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Lost

July 31, 2006 at 5:45pm By: Mr. Wilson Posted in The Lincolnite Blog

Mr. T got lost yesterday and couldn’t find Pioneers Park. I don’t want to see that happen again, so I made him a little map:

A (humorous) map to Pioneers Park in Lincoln, Nebraska

Riddles Revealed

July 31, 2006 at 2:30am By: Mr. Wilson Posted in The Lincolnite Blog

On Friday I presented five riddles as part of this blog’s ongoing Friday Five feature. It took a couple days, but foxspit, huskerpilot, and christopher pieced it all together. The answers are on the inside. Don’t peak if you haven’t given the riddles a try.

In case you don’t want to go read the answers, I’ll go ahead and ask this here: were the riddles any good? Shall I make more riddles in the future?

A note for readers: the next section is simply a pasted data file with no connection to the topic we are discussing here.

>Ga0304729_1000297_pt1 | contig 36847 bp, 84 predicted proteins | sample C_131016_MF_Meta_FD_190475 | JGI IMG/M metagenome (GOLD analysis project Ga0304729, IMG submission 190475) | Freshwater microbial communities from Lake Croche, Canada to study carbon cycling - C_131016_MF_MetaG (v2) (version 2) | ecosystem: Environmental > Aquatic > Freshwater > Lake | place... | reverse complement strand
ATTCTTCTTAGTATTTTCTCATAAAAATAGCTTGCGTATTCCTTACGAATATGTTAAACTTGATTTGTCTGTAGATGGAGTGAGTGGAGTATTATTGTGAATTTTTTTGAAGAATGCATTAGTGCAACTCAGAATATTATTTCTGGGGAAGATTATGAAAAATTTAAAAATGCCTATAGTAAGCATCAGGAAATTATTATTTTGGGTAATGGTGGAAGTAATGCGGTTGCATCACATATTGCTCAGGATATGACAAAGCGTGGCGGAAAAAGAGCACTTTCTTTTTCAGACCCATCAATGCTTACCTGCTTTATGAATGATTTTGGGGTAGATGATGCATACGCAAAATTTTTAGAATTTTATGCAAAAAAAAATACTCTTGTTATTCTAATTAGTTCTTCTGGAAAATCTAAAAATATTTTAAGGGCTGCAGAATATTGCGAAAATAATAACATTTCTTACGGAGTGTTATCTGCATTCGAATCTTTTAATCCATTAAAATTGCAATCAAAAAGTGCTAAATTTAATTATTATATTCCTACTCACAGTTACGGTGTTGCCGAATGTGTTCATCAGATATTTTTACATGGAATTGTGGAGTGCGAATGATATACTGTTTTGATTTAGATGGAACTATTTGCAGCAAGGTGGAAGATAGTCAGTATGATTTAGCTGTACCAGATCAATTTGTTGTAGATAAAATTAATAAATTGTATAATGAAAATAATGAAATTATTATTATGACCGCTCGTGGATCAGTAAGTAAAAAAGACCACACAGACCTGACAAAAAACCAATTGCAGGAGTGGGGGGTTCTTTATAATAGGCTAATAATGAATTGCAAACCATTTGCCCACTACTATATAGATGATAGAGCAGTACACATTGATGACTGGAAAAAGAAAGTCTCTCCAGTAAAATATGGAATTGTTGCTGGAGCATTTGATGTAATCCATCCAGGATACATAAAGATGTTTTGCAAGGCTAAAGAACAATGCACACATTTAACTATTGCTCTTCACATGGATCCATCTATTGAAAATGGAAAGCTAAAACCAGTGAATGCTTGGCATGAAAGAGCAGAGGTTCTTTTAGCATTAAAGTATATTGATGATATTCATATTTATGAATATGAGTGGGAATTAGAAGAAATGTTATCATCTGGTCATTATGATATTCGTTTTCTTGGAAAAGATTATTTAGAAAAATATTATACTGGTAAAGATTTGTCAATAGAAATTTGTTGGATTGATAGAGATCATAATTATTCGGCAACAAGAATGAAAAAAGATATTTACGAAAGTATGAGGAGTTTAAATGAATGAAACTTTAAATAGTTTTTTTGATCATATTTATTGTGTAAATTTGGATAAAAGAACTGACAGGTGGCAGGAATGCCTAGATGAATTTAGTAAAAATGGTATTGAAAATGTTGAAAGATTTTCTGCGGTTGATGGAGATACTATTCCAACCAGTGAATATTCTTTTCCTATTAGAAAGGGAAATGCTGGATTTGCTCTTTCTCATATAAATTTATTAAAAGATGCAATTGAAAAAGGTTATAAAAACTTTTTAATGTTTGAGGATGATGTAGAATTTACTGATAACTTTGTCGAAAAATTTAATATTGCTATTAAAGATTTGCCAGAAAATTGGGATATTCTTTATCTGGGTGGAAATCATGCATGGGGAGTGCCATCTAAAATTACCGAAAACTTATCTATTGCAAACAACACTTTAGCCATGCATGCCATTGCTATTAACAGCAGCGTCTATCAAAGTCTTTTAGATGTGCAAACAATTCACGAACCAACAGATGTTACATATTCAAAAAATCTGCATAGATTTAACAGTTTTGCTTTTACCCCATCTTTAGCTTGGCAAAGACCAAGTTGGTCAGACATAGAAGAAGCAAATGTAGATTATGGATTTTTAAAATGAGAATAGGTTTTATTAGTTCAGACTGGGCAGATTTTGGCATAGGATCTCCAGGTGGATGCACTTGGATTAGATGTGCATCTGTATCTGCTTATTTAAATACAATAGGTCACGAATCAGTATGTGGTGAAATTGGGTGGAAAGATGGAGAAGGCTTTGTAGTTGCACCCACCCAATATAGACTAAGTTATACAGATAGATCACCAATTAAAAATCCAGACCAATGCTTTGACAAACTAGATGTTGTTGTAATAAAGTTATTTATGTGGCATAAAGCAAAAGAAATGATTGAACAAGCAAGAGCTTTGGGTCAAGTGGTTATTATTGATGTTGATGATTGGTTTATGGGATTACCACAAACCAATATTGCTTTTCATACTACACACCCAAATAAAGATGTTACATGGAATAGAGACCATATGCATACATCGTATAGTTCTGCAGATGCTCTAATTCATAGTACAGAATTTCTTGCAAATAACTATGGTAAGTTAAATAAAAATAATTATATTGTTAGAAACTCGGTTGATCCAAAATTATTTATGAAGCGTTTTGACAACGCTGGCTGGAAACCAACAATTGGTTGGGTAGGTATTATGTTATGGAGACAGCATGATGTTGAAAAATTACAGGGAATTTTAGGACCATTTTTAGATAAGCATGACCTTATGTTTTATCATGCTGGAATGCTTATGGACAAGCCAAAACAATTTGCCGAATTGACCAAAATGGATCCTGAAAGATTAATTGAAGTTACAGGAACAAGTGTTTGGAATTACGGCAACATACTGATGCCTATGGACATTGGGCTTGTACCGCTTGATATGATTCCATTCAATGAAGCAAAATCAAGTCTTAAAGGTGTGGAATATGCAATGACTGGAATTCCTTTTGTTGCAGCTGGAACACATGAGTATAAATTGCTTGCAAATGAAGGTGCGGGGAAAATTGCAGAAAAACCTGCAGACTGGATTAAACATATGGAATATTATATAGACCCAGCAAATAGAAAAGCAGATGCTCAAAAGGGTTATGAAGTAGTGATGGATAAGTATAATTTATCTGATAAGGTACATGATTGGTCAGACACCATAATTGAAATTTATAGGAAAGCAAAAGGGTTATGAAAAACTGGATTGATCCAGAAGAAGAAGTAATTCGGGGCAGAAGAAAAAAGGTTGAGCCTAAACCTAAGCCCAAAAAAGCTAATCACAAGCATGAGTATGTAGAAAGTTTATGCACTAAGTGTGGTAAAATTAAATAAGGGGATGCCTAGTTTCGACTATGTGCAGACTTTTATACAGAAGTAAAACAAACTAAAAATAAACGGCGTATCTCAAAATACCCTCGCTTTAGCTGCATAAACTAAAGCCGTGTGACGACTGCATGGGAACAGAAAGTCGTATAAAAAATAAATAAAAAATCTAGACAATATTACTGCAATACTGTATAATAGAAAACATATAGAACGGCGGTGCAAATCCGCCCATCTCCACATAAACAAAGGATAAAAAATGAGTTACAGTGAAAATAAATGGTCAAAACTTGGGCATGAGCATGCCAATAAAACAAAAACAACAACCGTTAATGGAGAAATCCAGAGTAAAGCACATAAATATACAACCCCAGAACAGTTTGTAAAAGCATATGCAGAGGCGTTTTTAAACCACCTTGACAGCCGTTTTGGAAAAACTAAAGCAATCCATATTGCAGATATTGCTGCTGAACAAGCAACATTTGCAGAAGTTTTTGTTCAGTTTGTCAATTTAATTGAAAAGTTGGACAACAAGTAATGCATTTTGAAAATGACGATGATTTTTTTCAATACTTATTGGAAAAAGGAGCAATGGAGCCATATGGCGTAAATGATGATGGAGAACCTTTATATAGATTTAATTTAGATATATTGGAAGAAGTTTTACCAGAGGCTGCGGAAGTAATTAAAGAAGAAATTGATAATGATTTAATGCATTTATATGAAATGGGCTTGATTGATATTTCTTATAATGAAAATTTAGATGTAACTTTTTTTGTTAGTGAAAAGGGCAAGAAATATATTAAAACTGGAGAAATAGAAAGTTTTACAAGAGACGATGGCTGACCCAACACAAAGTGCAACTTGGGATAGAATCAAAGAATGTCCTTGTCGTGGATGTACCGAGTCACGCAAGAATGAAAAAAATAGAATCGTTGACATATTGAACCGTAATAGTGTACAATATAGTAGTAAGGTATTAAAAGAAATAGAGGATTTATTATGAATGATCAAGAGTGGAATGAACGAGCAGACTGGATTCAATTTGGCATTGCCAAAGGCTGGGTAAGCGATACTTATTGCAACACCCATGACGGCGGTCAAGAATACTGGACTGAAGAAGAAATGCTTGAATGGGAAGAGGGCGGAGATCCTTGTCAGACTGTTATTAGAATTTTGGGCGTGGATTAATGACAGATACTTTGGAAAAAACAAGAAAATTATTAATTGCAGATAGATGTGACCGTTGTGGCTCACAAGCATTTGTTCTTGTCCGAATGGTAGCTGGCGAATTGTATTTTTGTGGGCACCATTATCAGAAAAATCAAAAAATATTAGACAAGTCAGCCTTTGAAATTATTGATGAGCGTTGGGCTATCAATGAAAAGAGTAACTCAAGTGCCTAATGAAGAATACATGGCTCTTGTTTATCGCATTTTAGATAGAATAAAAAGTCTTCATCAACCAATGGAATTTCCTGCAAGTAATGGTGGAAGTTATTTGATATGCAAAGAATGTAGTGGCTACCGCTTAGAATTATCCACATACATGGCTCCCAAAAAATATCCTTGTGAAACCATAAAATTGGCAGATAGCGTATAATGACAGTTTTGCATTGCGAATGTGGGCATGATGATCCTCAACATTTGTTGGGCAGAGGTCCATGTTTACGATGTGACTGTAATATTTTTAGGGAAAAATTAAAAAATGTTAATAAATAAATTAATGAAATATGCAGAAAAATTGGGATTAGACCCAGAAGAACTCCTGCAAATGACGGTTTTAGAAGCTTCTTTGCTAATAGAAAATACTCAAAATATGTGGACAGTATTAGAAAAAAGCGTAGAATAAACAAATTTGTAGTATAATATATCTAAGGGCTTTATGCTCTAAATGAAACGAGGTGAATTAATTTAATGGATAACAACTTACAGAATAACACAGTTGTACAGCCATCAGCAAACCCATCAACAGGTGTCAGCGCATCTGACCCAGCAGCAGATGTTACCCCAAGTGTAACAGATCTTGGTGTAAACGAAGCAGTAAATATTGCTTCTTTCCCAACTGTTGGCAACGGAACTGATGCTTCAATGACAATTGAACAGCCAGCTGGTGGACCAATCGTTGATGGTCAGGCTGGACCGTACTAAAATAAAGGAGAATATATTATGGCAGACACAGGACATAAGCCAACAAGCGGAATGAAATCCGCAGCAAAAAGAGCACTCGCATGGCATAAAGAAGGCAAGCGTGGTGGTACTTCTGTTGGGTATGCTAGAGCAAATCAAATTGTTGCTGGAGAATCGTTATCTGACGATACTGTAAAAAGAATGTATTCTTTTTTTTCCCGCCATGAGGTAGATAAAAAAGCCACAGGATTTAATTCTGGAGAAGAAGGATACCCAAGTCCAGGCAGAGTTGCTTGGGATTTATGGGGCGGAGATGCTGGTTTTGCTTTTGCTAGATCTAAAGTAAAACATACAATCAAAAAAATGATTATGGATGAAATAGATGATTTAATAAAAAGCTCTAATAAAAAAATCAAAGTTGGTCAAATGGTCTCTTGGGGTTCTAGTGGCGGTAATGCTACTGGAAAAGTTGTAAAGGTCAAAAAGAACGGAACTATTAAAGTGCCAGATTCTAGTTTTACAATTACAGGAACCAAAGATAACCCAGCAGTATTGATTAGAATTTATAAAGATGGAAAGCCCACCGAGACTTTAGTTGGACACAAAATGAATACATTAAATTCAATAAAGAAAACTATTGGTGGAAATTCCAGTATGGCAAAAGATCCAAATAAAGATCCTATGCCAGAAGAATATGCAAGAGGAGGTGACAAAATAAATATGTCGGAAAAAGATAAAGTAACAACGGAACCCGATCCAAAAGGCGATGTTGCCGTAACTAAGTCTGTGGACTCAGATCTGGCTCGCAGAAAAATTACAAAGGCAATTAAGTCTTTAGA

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Friday Five

July 28, 2006 at 12:30pm By: Mr. Wilson Posted in The Lincolnite Blog

Just for fun, and to follow up on yesterday’s riddle, here are five riddles, of varying difficulty, on a common theme:

  1. I’m dead and buried now, lying in a giant’s shadow. But unlike my kin, who lives just across the street, I never had to sleep in the doghouse. What am I?
  2. I was an oasis in the city. Which way to go was my visitors’ only plight. Today the biggest hazard is blight! What am I?
  3. In my youth I danced with Hollywood’s biggest stars. The 70’s were cruel to me, but I’ve cast those ugly days aside. Tommy was my friend for a day; do you think he’ll ever come back? What am I?
  4. In my day my best friends were jerks. Today, my good name is sullied by “friends” of a different sort. What am I?
  5. My first is a moth that may drive you mad. My last is easily surmised with a little common sense. Just ask Thomas! What am I?

And the bonus question: What’s the common theme?